With dry weather taking a toll on corn yields, the last thing you want to do is lose it during harvest. And according to this release, you need to pay very close attention to your combine settings to help minimize kernel damage and grain loss.
There’s nothing quite like a combine rolling through a field of bin-busting corn yields. Today’s combines are built to handle it. But, working with drought-stressed corn means less plant material and smaller corn kernels.
“With attention to detail and a few simple combine adjustments, growers can maintain kernel integrity, produce a clean grain sample and minimize grain harvest loss.” says John Keller, product performance manager for Gleaner combines.
Keller offers these recommendations:
- Allow for adequate material flow. In drought years, it’s critical to keep enough material coming into the combine.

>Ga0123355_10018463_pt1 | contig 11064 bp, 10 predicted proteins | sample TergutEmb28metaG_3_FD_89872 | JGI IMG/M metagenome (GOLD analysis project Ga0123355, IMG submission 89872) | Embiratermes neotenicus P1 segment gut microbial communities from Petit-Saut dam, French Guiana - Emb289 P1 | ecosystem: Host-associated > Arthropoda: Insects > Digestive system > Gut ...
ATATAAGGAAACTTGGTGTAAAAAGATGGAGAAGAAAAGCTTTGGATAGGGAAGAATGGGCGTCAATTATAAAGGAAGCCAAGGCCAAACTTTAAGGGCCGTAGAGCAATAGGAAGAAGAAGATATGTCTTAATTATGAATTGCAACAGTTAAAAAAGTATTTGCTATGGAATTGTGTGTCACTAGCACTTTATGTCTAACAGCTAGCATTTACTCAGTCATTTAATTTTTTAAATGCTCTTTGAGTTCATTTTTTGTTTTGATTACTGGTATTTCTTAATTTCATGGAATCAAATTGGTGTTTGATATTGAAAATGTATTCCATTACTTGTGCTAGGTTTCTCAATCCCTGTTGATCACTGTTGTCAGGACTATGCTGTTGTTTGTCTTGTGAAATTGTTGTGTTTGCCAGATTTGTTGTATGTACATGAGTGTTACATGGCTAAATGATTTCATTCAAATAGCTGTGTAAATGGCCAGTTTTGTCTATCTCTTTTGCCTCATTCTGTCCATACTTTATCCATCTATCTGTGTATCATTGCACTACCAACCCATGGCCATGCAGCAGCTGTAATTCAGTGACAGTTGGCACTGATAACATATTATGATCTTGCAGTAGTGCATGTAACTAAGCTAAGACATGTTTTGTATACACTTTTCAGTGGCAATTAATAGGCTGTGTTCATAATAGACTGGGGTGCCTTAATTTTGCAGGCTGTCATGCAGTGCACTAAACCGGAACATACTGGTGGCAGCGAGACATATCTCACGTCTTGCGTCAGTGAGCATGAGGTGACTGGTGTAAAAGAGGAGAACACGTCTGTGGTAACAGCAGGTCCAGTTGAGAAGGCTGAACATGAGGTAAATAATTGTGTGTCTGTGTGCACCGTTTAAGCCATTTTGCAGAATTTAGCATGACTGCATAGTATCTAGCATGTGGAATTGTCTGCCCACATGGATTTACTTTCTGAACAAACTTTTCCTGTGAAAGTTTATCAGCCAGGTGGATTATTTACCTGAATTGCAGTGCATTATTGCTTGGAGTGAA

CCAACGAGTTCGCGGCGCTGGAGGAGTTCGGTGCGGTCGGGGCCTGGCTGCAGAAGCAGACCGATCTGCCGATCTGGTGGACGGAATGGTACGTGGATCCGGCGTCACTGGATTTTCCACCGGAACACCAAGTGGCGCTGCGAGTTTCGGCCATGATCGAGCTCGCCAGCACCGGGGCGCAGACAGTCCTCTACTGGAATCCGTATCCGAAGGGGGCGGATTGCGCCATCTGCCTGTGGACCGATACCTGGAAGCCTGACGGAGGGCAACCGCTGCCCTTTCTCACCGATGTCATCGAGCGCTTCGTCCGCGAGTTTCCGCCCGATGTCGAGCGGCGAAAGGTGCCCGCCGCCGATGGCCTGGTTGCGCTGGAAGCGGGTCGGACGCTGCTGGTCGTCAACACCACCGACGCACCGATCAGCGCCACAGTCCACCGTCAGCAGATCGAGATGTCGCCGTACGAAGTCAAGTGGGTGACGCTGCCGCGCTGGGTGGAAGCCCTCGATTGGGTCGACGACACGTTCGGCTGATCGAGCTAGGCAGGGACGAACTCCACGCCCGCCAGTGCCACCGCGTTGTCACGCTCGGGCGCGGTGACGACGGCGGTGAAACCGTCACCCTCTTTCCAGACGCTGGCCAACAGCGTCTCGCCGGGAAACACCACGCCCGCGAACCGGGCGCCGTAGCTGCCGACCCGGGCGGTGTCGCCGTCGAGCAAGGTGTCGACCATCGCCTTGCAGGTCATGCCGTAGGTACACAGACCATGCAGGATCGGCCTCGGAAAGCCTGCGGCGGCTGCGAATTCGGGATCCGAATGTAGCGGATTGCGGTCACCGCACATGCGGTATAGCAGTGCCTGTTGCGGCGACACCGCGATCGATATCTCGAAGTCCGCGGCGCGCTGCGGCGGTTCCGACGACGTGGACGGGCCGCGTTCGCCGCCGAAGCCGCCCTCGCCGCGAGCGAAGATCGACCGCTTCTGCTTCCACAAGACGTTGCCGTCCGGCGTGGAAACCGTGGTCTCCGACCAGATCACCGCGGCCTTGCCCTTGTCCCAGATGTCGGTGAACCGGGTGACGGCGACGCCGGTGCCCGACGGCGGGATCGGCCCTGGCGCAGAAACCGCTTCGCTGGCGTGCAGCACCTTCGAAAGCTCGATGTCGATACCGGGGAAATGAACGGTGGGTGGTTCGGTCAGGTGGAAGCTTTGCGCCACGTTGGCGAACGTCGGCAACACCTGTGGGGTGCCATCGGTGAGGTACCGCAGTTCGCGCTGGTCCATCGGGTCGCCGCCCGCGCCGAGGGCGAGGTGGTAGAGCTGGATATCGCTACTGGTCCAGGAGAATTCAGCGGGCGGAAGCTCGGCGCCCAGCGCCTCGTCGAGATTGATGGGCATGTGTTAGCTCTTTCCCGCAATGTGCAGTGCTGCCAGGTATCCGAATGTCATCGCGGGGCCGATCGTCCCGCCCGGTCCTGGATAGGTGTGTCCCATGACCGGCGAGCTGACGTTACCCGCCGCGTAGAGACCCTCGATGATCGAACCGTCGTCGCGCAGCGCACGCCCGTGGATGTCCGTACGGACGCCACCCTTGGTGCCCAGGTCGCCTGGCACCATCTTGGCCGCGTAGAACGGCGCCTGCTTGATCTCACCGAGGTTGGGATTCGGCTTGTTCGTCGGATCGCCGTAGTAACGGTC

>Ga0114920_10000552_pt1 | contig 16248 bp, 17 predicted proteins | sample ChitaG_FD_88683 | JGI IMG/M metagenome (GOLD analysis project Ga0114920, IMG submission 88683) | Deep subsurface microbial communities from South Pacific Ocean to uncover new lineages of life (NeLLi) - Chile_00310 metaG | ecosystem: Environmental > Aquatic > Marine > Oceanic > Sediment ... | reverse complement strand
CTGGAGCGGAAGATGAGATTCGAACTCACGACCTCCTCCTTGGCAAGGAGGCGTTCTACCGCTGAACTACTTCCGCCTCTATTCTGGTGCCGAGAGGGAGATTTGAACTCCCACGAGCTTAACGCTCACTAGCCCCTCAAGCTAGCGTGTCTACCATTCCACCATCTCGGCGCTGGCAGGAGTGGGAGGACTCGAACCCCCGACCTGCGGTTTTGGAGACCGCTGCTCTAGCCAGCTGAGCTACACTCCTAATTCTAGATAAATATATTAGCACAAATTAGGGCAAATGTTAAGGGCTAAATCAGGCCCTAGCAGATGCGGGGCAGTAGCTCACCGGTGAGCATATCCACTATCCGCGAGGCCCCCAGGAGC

- Lower your header to take in more crop material than you normally would. The stalks and leaves will provide cushioning and prevent excessive kernel damage. Particularly in today’s Bt corn, leaves will hang on to the stalks to help cushion the grain and decrease butt shelling before crop enters feeder house.
- Other ways to increase material volume to meet the needs of today’s high-capacity combines are using a larger corn head to feed in more rows of crop or increasing the machine’s ground speed.
- If you experience grain damage or combine plugging this is likely caused by an uneven flow of crop material caused by an improper adjustment. Refer to the combine operator’s manual or contact your local dealer for advice on combine adjustments for drought conditions.
- Be careful when threshing to prevent grain from going out the back of the machine. Fan speed should be slowed and sieve openings should be made smaller to account for smaller kernels.
- Remember to keep the stripper plates close and to narrow the snapping roll openings on your corn head to accommodate smaller ears and stalks.
Also pay attention to other parts of the combine. Filters need to be checked, and screens need to be cleared. Fires can also be more common during hot, dry conditions.
So are you prepared for harvest?